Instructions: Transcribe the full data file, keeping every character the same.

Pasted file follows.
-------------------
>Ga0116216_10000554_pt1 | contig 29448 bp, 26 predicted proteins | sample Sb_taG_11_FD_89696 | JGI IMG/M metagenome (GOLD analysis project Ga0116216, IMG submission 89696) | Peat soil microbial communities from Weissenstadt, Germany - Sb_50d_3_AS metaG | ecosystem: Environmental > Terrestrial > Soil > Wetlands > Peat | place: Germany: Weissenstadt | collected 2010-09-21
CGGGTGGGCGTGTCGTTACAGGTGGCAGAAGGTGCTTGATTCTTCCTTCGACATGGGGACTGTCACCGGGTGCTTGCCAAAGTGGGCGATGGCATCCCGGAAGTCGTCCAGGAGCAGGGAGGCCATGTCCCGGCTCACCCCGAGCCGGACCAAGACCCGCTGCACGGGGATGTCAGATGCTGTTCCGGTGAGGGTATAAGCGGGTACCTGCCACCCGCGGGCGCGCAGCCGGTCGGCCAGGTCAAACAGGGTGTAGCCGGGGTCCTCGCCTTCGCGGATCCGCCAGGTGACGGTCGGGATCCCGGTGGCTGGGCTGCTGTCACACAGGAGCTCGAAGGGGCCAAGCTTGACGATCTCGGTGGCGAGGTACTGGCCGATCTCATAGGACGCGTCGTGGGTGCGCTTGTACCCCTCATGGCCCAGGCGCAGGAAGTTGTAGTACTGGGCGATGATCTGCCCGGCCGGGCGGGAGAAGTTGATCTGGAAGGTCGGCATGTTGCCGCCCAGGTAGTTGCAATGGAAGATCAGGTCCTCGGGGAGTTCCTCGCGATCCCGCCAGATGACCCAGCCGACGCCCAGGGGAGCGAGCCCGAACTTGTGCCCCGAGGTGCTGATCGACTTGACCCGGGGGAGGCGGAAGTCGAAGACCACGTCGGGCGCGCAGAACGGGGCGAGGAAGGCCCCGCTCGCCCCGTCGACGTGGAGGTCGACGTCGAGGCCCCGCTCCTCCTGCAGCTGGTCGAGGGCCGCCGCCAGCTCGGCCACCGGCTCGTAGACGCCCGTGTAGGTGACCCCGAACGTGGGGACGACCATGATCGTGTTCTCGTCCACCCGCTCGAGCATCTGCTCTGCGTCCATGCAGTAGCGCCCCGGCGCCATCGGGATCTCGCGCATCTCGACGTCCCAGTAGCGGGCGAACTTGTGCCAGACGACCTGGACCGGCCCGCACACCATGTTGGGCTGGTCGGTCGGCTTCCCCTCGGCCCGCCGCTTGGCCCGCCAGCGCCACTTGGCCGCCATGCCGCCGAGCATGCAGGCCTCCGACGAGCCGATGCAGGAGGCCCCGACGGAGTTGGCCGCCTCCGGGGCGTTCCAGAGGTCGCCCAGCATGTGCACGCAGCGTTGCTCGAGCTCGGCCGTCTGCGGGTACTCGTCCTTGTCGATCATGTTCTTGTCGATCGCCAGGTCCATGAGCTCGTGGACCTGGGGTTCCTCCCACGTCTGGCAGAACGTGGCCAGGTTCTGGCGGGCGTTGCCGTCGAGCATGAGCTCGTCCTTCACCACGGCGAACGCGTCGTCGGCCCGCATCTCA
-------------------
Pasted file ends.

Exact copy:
>Ga0116216_10000554_pt1 | contig 29448 bp, 26 predicted proteins | sample Sb_taG_11_FD_89696 | JGI IMG/M metagenome (GOLD analysis project Ga0116216, IMG submission 89696) | Peat soil microbial communities from Weissenstadt, Germany - Sb_50d_3_AS metaG | ecosystem: Environmental > Terrestrial > Soil > Wetlands > Peat | place: Germany: Weissenstadt | collected 2010-09-21
CGGGTGGGCGTGTCGTTACAGGTGGCAGAAGGTGCTTGATTCTTCCTTCGACATGGGGACTGTCACCGGGTGCTTGCCAAAGTGGGCGATGGCATCCCGGAAGTCGTCCAGGAGCAGGGAGGCCATGTCCCGGCTCACCCCGAGCCGGACCAAGACCCGCTGCACGGGGATGTCAGATGCTGTTCCGGTGAGGGTATAAGCGGGTACCTGCCACCCGCGGGCGCGCAGCCGGTCGGCCAGGTCAAACAGGGTGTAGCCGGGGTCCTCGCCTTCGCGGATCCGCCAGGTGACGGTCGGGATCCCGGTGGCTGGGCTGCTGTCACACAGGAGCTCGAAGGGGCCAAGCTTGACGATCTCGGTGGCGAGGTACTGGCCGATCTCATAGGACGCGTCGTGGGTGCGCTTGTACCCCTCATGGCCCAGGCGCAGGAAGTTGTAGTACTGGGCGATGATCTGCCCGGCCGGGCGGGAGAAGTTGATCTGGAAGGTCGGCATGTTGCCGCCCAGGTAGTTGCAATGGAAGATCAGGTCCTCGGGGAGTTCCTCGCGATCCCGCCAGATGACCCAGCCGACGCCCAGGGGAGCGAGCCCGAACTTGTGCCCCGAGGTGCTGATCGACTTGACCCGGGGGAGGCGGAAGTCGAAGACCACGTCGGGCGCGCAGAACGGGGCGAGGAAGGCCCCGCTCGCCCCGTCGACGTGGAGGTCGACGTCGAGGCCCCGCTCCTCCTGCAGCTGGTCGAGGGCCGCCGCCAGCTCGGCCACCGGCTCGTAGACGCCCGTGTAGGTGACCCCGAACGTGGGGACGACCATGATCGTGTTCTCGTCCACCCGCTCGAGCATCTGCTCTGCGTCCATGCAGTAGCGCCCCGGCGCCATCGGGATCTCGCGCATCTCGACGTCCCAGTAGCGGGCGAACTTGTGCCAGACGACCTGGACCGGCCCGCACACCATGTTGGGCTGGTCGGTCGGCTTCCCCTCGGCCCGCCGCTTGGCCCGCCAGCGCCACTTGGCCGCCATGCCGCCGAGCATGCAGGCCTCCGACGAGCCGATGCAGGAGGCCCCGACGGAGTTGGCCGCCTCCGGGGCGTTCCAGAGGTCGCCCAGCATGTGCACGCAGCGTTGCTCGAGCTCGGCCGTCTGCGGGTACTCGTCCTTGTCGATCATGTTCTTGTCGATCGCCAGGTCCATGAGCTCGTGGACCTGGGGTTCCTCCCACGTCTGGCAGAACGTGGCCAGGTTCTGGCGGGCGTTGCCGTCGAGCATGAGCTCGTCCTTCACCACGGCGAACGCGTCGTCGGCCCGCATCTCA